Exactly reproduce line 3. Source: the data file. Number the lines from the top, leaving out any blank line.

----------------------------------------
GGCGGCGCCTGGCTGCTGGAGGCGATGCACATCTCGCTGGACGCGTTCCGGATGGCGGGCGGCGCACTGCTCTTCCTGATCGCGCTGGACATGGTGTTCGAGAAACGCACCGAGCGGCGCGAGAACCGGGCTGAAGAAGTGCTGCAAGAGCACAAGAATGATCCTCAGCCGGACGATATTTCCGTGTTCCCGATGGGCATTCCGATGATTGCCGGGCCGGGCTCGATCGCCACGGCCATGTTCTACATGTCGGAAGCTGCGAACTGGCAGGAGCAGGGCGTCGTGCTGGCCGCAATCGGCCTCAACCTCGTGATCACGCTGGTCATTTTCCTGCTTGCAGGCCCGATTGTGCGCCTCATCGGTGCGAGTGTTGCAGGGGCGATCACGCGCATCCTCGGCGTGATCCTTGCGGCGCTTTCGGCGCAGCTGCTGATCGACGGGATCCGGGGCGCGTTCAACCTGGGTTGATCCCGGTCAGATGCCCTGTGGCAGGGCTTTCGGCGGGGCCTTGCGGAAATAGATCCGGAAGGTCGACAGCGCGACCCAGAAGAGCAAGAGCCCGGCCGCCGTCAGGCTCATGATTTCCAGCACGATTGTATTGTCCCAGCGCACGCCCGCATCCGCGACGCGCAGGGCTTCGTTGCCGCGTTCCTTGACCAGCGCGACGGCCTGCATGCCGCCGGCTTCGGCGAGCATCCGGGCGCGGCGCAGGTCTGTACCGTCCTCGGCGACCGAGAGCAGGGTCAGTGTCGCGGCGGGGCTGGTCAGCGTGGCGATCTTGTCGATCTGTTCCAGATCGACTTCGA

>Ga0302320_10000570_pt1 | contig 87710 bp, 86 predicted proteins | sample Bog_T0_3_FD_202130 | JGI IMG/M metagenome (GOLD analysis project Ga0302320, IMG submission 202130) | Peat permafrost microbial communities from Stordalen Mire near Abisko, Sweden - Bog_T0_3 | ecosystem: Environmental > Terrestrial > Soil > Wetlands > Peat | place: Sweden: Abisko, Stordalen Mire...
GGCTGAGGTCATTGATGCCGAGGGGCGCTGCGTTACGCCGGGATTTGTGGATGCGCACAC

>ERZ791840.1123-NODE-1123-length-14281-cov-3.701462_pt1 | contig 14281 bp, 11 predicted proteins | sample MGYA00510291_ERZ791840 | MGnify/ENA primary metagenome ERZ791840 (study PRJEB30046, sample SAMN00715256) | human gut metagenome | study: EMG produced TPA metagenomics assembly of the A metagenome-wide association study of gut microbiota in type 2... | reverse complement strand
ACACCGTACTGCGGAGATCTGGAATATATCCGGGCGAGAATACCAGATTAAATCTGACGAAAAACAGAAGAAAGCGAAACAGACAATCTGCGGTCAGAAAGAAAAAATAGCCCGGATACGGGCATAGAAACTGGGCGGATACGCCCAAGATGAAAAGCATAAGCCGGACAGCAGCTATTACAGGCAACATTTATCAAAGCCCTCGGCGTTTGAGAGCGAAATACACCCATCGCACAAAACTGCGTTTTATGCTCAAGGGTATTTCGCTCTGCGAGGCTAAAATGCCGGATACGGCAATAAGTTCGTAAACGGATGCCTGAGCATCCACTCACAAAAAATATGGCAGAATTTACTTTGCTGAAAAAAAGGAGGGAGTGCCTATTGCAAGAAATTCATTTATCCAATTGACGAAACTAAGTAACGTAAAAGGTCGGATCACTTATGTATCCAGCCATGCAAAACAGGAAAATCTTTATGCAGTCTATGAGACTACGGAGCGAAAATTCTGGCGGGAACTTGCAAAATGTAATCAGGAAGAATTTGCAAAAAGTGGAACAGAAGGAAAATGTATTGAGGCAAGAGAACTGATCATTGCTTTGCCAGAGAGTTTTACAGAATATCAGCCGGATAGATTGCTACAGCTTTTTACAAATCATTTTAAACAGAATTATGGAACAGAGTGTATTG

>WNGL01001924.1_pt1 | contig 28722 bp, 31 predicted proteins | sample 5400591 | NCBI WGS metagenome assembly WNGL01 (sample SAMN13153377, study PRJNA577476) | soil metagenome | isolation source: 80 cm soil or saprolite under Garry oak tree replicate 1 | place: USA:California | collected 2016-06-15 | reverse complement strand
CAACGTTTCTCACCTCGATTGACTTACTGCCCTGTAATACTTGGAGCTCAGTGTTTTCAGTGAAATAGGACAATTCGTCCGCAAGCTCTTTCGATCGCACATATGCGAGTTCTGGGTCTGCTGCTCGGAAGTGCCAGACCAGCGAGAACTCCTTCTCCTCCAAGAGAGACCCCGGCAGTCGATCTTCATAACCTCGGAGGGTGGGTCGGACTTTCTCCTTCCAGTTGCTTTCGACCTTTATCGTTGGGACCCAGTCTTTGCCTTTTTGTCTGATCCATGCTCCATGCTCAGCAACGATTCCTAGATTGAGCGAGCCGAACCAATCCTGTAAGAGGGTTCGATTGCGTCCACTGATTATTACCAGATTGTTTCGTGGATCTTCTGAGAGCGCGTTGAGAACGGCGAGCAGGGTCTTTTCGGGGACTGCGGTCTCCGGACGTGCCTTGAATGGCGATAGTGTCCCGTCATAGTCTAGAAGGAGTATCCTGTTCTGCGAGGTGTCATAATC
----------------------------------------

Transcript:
GGCTGAGGTCATTGATGCCGAGGGGCGCTGCGTTACGCCGGGATTTGTGGATGCGCACAC